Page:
Question: Error or misconcept

Emile van Sebille emile at
Mon Nov 5 20:23:29 CET 2001

"Károly Ladvánszky" <aa at> wrote in message
news:3be69dd1_5 at
> Thanks indeed, all clear now. It has really been a misconcept of mine.
> Could you perhaps help me with the __dict__ question?

To restate the question:

> Processing the object's __dict__ special attribute seemed to be a good
> choice.
> It works fine for the class:
> class c1:
>     a1=0
>     def f1(self,a):
>         self.a1=(a)
> c1.__dict__  ==> {'__doc__': None, '__module__': '__main__', 'f1':
> f1 at 012E0BFC>, 'a1': 0}
> Trying to use it for an object results in an empty dictionary:
> o1=c1()
> o1.__dict__  ==> {}
> Referring to an attribute of o1 through the dictionary seems to sortof
> refreshing the dictionary:
> o1.__dict__['a1']=2
> o1.__dict__ ==> {'a1': 2}
> Is it a misconcept of mine about __dict__? If it is, what's the right way
> enlist an arbitrary object's attributes, methods?

Generally, dir(obj) is a good place to start, as it considers more that just
__dict__.  But, be careful with introspection.  There is a difference
between attributes of an object, and what that object can return.  Consider
the following:

>>> class C: pass
>>> def gg (self,var):
...     try:
...             return globals()[var]
...     except KeyError:
...             raise AttributeError, var
>>> C.__getattr__ = gg
>>> c = C()
>>> c.i
Traceback (innermost last):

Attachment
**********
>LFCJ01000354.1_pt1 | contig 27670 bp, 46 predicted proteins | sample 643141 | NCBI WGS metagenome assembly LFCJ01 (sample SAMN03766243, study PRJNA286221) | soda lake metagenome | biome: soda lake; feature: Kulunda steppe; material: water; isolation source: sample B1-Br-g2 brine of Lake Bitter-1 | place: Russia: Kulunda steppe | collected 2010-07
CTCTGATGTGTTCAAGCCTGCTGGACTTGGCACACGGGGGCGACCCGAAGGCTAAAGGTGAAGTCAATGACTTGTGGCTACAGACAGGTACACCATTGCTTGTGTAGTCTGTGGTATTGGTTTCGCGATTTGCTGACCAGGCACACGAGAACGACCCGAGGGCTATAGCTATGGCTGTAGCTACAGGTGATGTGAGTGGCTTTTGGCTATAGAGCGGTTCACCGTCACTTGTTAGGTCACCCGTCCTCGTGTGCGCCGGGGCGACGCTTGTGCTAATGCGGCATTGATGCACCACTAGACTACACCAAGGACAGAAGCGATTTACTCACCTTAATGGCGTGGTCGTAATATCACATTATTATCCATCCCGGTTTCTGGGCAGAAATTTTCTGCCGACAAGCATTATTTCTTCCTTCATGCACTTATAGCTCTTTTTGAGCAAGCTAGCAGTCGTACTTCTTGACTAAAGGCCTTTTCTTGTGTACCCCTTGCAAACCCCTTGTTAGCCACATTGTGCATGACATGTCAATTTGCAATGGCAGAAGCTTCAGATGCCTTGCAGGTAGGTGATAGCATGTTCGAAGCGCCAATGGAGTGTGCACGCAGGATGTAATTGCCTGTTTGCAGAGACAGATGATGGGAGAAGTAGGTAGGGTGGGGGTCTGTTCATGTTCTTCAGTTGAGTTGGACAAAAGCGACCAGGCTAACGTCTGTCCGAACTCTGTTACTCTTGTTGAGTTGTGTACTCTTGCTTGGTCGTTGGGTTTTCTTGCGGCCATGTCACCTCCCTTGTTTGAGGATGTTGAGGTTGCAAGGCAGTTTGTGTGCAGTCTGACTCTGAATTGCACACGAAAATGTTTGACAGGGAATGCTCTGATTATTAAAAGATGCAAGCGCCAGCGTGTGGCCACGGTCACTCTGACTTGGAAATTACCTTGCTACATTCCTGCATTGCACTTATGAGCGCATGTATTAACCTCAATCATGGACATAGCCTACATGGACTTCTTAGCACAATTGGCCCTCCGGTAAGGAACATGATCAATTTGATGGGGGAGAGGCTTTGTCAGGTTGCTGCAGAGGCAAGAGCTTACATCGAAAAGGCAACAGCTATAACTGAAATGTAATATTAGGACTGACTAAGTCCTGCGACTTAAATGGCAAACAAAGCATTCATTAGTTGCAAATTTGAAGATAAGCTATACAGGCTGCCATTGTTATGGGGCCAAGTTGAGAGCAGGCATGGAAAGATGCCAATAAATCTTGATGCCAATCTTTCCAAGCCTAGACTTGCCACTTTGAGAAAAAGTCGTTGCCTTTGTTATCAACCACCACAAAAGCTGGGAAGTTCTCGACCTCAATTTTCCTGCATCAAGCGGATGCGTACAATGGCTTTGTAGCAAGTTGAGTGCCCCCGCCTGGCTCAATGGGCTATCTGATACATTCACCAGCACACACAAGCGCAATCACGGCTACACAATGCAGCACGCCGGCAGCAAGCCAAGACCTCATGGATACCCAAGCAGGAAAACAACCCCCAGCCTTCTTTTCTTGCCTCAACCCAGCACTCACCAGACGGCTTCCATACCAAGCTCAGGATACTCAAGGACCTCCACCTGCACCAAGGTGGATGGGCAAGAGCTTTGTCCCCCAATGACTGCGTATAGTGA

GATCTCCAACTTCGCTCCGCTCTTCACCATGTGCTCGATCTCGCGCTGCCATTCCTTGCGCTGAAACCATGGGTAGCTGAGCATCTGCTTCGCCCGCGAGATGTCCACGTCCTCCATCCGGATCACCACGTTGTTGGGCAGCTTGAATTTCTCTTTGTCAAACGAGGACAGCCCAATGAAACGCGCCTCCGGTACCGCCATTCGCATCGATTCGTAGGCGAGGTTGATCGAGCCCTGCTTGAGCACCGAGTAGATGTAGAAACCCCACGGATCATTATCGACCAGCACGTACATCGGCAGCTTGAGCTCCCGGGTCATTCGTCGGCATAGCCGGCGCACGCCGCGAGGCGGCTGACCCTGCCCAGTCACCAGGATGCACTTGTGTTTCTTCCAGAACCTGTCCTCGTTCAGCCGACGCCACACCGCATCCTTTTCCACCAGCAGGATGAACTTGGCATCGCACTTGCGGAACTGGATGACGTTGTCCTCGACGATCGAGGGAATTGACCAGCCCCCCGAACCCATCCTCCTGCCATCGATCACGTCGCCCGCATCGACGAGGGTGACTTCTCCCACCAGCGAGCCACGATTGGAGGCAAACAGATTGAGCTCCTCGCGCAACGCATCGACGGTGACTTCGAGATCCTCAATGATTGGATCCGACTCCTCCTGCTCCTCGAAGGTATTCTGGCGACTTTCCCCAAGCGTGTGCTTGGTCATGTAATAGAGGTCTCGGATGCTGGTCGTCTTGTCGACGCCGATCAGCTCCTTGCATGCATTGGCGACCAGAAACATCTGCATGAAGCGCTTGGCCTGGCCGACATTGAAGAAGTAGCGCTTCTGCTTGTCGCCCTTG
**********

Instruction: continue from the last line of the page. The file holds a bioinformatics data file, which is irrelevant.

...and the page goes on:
File "<stdin>", line 1, in ?
  File "<stdin>", line 5, in gg
AttributeError: i
>>> i = 12
>>> c.i
>>> dir(c)
>>> c.__dict__
>>> c.__class__
<class __main__.C at 84a790>

The same way that c.i returned 12 when i was not found in dir or __dict__ of
c or C, __class__ appears as an attribute of c.

If you want to seriously get into introspection, learn from the relevant
sections of code that attempt it.  IIRC, most of the python ide's provide
this ability.

Remember though, to quote Guido from earlier this summer when asked of the
possibility of some form of:

> def attrs(x):
> 	return [y for y in all_possible_strings if hasattr(x, y)]

Guido replied:

In general, this is as impossible as it ever was -- you won't be able
to tell *for sure* whether an object has an attribute x, since
__getattr__ may be dynamic.


> What is 'Bases-search-order-subject-to-python-release-ly y'rs' ?

Look up the section titled _MRO: Method resolution order (the lookup rule)_
in PEP 253 at for a
detailed description of this change.


Emile van Sebille
emile at

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